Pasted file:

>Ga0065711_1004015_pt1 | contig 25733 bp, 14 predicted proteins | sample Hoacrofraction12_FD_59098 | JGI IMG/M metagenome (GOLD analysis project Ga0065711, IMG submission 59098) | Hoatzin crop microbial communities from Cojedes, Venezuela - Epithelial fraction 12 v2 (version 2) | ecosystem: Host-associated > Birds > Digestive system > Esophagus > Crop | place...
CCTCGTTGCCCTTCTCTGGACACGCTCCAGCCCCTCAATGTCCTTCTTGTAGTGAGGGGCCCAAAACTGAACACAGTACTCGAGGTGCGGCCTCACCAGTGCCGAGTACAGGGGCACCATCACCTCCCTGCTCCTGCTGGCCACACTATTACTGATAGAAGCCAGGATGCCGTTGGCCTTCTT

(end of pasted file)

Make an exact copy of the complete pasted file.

>Ga0065711_1004015_pt1 | contig 25733 bp, 14 predicted proteins | sample Hoacrofraction12_FD_59098 | JGI IMG/M metagenome (GOLD analysis project Ga0065711, IMG submission 59098) | Hoatzin crop microbial communities from Cojedes, Venezuela - Epithelial fraction 12 v2 (version 2) | ecosystem: Host-associated > Birds > Digestive system > Esophagus > Crop | place...
CCTCGTTGCCCTTCTCTGGACACGCTCCAGCCCCTCAATGTCCTTCTTGTAGTGAGGGGCCCAAAACTGAACACAGTACTCGAGGTGCGGCCTCACCAGTGCCGAGTACAGGGGCACCATCACCTCCCTGCTCCTGCTGGCCACACTATTACTGATAGAAGCCAGGATGCCGTTGGCCTTCTT